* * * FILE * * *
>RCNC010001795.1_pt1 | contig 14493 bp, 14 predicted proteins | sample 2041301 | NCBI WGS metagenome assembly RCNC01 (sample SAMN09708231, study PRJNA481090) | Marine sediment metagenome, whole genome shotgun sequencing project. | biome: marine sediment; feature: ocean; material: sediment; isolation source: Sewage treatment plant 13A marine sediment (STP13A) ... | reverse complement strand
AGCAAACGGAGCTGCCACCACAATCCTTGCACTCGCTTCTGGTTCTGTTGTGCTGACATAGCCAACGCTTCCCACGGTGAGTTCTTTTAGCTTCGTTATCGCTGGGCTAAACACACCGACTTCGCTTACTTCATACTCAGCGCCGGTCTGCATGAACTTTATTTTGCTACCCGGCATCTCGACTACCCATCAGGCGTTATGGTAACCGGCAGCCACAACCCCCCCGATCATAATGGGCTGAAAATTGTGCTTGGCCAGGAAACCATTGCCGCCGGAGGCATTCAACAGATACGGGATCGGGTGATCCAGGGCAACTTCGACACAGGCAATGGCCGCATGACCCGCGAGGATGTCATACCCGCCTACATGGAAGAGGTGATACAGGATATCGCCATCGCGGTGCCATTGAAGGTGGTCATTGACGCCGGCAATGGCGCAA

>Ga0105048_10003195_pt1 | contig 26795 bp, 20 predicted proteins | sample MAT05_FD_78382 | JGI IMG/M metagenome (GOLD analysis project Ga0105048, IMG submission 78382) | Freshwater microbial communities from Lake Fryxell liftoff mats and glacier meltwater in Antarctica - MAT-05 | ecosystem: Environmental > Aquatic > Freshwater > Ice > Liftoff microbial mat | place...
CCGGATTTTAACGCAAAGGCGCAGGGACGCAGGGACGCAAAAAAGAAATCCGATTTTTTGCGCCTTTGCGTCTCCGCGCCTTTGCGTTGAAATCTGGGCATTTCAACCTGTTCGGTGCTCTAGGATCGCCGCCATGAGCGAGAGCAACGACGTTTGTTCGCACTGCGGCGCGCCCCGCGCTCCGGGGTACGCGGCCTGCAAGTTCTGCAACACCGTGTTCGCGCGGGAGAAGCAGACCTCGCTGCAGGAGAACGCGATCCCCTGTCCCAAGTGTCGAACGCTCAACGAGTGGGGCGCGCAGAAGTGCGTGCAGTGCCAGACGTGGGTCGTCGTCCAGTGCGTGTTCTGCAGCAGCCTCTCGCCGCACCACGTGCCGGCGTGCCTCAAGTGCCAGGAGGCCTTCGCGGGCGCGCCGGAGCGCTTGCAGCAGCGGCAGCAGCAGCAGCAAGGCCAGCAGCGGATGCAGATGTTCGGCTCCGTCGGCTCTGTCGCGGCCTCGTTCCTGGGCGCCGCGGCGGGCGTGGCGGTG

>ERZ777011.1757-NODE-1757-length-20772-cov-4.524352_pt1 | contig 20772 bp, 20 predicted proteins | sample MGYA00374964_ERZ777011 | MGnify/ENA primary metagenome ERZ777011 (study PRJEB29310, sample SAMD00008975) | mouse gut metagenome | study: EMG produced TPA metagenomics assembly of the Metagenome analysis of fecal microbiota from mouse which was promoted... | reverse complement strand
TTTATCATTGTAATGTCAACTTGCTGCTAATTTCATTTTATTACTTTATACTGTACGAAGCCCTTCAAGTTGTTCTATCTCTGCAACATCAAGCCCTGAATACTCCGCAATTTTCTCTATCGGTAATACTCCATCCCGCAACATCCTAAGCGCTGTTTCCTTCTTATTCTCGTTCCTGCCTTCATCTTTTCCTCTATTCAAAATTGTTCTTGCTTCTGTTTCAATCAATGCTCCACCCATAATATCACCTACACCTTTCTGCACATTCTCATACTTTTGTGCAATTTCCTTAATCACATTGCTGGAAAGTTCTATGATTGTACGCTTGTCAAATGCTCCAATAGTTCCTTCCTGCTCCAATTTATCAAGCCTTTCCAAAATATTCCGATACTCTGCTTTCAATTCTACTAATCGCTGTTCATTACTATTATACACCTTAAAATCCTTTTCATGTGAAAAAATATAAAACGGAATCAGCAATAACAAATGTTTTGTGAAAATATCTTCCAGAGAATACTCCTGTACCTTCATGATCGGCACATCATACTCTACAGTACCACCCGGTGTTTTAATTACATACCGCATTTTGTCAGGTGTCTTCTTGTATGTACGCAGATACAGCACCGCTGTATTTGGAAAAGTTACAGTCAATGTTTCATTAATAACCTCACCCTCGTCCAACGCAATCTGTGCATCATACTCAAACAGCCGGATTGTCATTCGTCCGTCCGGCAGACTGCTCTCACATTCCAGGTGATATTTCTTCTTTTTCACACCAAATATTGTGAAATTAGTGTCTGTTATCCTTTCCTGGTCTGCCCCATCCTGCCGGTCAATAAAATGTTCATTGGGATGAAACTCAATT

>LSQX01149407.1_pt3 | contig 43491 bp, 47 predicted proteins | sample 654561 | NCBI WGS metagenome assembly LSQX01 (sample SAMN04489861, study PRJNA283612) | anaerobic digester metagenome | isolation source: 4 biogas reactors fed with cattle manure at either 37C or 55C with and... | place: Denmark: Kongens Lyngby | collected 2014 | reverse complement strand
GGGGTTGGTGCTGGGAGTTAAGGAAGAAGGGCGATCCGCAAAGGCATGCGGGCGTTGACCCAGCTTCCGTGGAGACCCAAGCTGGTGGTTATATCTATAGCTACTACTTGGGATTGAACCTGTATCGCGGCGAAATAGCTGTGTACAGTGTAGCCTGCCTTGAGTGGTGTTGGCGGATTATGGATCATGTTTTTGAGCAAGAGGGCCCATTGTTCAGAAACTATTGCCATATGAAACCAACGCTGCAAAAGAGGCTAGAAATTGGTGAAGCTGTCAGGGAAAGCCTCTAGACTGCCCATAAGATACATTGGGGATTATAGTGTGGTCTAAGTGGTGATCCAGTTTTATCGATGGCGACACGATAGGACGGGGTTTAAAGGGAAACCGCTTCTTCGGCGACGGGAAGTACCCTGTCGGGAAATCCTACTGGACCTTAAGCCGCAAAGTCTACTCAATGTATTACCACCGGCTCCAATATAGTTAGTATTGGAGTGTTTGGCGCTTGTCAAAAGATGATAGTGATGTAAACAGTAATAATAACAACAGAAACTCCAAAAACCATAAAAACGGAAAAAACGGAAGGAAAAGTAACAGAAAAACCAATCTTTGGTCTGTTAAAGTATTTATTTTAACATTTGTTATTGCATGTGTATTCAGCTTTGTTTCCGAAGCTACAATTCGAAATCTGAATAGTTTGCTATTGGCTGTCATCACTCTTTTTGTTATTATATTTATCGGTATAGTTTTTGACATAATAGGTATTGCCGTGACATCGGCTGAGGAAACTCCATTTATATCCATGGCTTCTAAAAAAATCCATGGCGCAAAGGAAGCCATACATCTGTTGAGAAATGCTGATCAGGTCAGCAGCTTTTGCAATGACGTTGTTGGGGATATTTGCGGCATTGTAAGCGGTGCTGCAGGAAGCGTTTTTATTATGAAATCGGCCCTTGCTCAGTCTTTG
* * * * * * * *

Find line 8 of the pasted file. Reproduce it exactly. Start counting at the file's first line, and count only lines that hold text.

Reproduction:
GGGGTTGGTGCTGGGAGTTAAGGAAGAAGGGCGATCCGCAAAGGCATGCGGGCGTTGACCCAGCTTCCGTGGAGACCCAAGCTGGTGGTTATATCTATAGCTACTACTTGGGATTGAACCTGTATCGCGGCGAAATAGCTGTGTACAGTGTAGCCTGCCTTGAGTGGTGTTGGCGGATTATGGATCATGTTTTTGAGCAAGAGGGCCCATTGTTCAGAAACTATTGCCATATGAAACCAACGCTGCAAAAGAGGCTAGAAATTGGTGAAGCTGTCAGGGAAAGCCTCTAGACTGCCCATAAGATACATTGGGGATTATAGTGTGGTCTAAGTGGTGATCCAGTTTTATCGATGGCGACACGATAGGACGGGGTTTAAAGGGAAACCGCTTCTTCGGCGACGGGAAGTACCCTGTCGGGAAATCCTACTGGACCTTAAGCCGCAAAGTCTACTCAATGTATTACCACCGGCTCCAATATAGTTAGTATTGGAGTGTTTGGCGCTTGTCAAAAGATGATAGTGATGTAAACAGTAATAATAACAACAGAAACTCCAAAAACCATAAAAACGGAAAAAACGGAAGGAAAAGTAACAGAAAAACCAATCTTTGGTCTGTTAAAGTATTTATTTTAACATTTGTTATTGCATGTGTATTCAGCTTTGTTTCCGAAGCTACAATTCGAAATCTGAATAGTTTGCTATTGGCTGTCATCACTCTTTTTGTTATTATATTTATCGGTATAGTTTTTGACATAATAGGTATTGCCGTGACATCGGCTGAGGAAACTCCATTTATATCCATGGCTTCTAAAAAAATCCATGGCGCAAAGGAAGCCATACATCTGTTGAGAAATGCTGATCAGGTCAGCAGCTTTTGCAATGACGTTGTTGGGGATATTTGCGGCATTGTAAGCGGTGCTGCAGGAAGCGTTTTTATTATGAAATCGGCCCTTGCTCAGTCTTTG